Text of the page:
Daydream Believer

I wish I had a dollar for every time someone said to me, “I’ve always wanted to learn to play the harp!” I get asked this all the time when I’m performing. My response is, “You can! You can take up the harp right now.”

The typical reaction is a shake of the head and a shy, “I’m too old for that,” or “It looks way too hard to play,” or “I’m tone deaf.” But a rare person will say, “Great! Do you teach lessons? How can I get in touch with you?” It’s these rare people who are daydream believers.

Album Cover for the Monkeys Daydream Believer
Love the Monkees hit, “Daydream Believer”

When I first relocated to Northern California, I thought it would be a good idea to join the local Chamber of Commerce. They held a women’s networking luncheon, and I relished the opportunity to get the word out about my availability to perform for special events and weddings.

I expected to be welcomed into the arms of my new community, but one woman tried to rain on my parade. She contorted her face and said, “Well, you’ll never make any money doing that.” I vowed I would prove her wrong. You see, I’m a daydream believer, too.

While rehearsing in preparation for a recording session, one of my ensemble musicians stated flatly, “You don’t have any chance of a Grammy® nod.” I viewed his statement as a challenge. I promised myself I’d get there someday, somehow. I later played on a track for an album that won a Grammy® Award for Best New Age Album, “Winds of Samsara”. I didn’t give up my dream.

Harpist Anne Roos at the Grammys®
Me at the Grammys®

Transforming dreams into reality–I think that’s what life’s all about, because we only go around once. Seeing that vision regularly, and not letting anyone poo-poo it, makes the dream happen. To make room for the dream to happen, I consciously decide to believe in it, I envision it regularly, and I don’t allow anyone to talk me out of it.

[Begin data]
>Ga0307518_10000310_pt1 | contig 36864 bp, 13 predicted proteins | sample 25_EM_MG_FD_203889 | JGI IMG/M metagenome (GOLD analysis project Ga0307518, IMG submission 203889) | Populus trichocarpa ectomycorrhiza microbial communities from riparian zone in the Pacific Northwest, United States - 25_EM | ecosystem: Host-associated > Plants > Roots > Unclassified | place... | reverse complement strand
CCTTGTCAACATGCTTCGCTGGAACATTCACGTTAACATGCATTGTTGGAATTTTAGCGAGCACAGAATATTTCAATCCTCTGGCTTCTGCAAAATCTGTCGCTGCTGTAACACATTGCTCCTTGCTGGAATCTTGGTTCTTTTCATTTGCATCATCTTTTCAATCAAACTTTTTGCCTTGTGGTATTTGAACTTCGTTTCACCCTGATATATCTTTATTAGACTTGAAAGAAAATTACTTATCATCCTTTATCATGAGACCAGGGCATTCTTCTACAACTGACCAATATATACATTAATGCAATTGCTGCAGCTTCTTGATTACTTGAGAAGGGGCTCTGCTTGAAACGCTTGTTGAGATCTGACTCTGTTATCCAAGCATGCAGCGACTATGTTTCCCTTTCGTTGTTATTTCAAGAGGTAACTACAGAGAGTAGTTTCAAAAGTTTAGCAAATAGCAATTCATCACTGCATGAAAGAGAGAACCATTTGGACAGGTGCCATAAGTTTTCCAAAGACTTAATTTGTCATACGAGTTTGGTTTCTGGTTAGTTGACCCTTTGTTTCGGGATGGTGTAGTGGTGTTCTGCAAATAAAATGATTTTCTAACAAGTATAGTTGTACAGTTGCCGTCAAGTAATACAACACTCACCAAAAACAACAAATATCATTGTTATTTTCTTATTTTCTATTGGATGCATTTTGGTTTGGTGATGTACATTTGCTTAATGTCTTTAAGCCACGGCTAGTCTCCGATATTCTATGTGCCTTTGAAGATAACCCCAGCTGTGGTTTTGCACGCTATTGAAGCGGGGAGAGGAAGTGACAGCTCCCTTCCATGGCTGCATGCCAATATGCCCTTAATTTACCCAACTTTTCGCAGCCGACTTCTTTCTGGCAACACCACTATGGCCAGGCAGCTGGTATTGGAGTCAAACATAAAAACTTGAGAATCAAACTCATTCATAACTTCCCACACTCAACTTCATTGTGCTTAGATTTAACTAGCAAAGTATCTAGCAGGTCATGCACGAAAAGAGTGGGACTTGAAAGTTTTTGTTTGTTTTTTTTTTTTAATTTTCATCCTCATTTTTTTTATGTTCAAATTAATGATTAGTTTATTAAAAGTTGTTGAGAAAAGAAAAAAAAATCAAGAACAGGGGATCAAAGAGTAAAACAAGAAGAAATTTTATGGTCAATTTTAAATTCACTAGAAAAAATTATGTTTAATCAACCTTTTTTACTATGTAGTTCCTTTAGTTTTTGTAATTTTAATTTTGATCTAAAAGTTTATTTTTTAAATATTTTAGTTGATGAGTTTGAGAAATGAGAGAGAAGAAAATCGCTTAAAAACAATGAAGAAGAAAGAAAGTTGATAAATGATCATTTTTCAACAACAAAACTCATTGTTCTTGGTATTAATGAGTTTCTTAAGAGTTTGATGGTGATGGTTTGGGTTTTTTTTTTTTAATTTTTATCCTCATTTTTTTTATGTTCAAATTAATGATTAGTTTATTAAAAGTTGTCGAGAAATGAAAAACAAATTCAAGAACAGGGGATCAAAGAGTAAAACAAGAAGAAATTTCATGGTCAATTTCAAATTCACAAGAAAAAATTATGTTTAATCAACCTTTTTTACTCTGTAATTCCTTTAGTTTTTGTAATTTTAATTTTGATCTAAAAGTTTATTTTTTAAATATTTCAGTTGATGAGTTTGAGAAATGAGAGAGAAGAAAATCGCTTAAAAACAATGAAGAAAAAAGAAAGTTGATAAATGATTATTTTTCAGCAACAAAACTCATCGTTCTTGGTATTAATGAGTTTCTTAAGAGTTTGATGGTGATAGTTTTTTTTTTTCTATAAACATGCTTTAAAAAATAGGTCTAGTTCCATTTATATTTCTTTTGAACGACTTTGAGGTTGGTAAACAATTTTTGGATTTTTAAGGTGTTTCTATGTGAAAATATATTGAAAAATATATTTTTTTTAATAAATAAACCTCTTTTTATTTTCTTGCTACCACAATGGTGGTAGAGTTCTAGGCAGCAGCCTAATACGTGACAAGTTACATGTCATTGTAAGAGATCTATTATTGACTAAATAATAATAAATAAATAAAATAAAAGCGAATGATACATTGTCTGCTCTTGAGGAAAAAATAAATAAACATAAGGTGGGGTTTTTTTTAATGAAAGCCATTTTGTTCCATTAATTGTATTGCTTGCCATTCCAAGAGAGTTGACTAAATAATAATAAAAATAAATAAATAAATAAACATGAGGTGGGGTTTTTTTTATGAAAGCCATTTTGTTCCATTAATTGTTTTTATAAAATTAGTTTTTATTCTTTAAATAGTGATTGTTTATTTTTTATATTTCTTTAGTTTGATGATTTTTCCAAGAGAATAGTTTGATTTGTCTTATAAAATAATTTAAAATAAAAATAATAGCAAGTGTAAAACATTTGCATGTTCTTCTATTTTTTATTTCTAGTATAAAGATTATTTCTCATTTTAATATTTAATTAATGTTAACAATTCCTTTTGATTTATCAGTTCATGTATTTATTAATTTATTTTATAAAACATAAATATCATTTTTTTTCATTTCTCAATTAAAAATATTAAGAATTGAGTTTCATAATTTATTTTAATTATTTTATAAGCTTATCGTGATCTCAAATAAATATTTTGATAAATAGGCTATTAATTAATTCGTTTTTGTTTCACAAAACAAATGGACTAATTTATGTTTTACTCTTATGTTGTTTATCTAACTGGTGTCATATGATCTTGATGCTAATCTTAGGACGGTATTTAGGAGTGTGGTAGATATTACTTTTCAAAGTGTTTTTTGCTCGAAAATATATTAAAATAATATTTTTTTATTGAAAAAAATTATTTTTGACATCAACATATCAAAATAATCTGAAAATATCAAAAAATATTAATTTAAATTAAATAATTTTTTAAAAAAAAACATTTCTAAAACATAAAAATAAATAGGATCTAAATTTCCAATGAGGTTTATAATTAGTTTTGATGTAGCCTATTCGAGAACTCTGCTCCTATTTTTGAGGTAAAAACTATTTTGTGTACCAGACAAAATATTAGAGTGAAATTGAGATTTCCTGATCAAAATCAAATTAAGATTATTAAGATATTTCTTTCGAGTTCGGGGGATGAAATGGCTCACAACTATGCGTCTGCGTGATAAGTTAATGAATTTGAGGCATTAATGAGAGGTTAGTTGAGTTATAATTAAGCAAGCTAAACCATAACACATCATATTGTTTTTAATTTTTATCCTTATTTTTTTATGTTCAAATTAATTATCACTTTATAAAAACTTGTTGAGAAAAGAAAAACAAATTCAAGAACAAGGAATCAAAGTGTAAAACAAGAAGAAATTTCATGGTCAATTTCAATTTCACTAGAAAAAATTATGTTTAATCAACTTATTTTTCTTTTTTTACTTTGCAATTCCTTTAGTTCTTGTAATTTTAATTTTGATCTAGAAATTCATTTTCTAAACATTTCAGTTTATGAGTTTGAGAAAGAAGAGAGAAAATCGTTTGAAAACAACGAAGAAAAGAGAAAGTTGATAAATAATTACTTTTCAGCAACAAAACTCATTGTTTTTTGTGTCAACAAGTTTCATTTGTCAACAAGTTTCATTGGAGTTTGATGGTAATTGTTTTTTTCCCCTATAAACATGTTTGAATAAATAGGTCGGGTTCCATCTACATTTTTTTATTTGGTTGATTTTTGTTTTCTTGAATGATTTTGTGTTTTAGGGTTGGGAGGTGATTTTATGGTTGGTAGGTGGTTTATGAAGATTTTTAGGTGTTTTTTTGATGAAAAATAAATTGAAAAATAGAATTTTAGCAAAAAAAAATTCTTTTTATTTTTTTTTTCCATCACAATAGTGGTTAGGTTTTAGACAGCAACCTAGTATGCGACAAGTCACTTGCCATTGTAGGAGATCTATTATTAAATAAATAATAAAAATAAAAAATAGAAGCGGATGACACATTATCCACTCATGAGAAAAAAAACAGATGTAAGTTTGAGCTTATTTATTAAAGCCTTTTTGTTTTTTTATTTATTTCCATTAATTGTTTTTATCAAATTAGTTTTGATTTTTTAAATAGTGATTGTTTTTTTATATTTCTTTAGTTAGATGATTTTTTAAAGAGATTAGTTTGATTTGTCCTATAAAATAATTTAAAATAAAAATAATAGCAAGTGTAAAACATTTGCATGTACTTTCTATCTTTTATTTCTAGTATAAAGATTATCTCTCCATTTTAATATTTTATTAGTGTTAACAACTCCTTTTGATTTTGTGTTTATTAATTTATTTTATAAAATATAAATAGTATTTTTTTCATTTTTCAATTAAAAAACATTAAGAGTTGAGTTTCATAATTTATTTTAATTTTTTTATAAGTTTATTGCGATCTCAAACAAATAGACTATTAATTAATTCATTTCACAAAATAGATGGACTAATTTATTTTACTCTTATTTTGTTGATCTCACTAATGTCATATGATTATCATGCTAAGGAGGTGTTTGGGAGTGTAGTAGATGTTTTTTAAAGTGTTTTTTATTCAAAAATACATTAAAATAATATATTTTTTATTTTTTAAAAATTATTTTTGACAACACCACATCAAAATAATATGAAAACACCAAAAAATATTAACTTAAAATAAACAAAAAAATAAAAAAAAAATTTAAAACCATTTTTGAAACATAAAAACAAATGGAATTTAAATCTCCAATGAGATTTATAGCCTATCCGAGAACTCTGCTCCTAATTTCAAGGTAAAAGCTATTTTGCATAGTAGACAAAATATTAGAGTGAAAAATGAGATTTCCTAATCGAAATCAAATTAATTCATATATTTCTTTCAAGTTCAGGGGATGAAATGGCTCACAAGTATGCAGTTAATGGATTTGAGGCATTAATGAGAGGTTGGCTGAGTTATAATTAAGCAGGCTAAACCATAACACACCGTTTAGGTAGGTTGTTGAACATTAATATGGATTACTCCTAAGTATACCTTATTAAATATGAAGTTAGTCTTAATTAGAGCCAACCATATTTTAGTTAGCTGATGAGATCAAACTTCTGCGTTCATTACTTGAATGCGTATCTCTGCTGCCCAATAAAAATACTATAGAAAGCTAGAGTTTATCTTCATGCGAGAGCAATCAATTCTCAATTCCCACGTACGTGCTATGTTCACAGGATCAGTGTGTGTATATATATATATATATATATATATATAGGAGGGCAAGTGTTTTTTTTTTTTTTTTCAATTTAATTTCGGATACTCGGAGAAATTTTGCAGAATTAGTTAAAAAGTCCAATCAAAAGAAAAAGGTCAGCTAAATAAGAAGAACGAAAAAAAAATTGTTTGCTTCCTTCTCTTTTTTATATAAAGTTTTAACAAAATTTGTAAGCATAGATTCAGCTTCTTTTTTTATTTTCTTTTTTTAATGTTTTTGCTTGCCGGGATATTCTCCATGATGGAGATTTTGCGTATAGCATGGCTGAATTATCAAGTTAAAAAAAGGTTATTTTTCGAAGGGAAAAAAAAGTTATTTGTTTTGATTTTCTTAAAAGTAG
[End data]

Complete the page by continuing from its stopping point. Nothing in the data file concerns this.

The last part of the equation is the part that most people foul up. They are too quick to give up when naysayers scoff at their dreams. So they bottle them up and don’t share them for fear of embarrassment.

But the key ingredient is to share dreams, because my true friends will encourage me and help me see them through. They’ll come to my aid. They also believe that anything is possible. They are daydream believers, as well.

I always have a dream in my pocket, ready to share. Would you like to read about one of my current dreams? Okay, here goes, but the deal is that you must also share your dreams below in the comment section. Maybe the little growing community that is reading this blog can even help you to make your dreams come true!

Here it is: I want to play in a TV talk show band. Are you laughing? Then you aren’t a believer.

This has actually been done before, in the short-lived talk show comedy farce, Primetime Glick, which ran from 2001 to 2003. Martin Short played the buffoon host, Jiminy Glick. Michael McKean, who in real life is an accomplished guitarist, played Adrien Van Voorhees, Jiminy’s sidekick, a harpist and bandleader sporting a fake orange tan.

Did Michael McKean actually play the harp? No, but he sure made it look like he did. In an interview he said, “The harp is insanely hard.” (I disagree, but he is entitled to his opinion.)

Check out that harpist bandleader in this opening monologue from a vintage episode of Primetime Glick!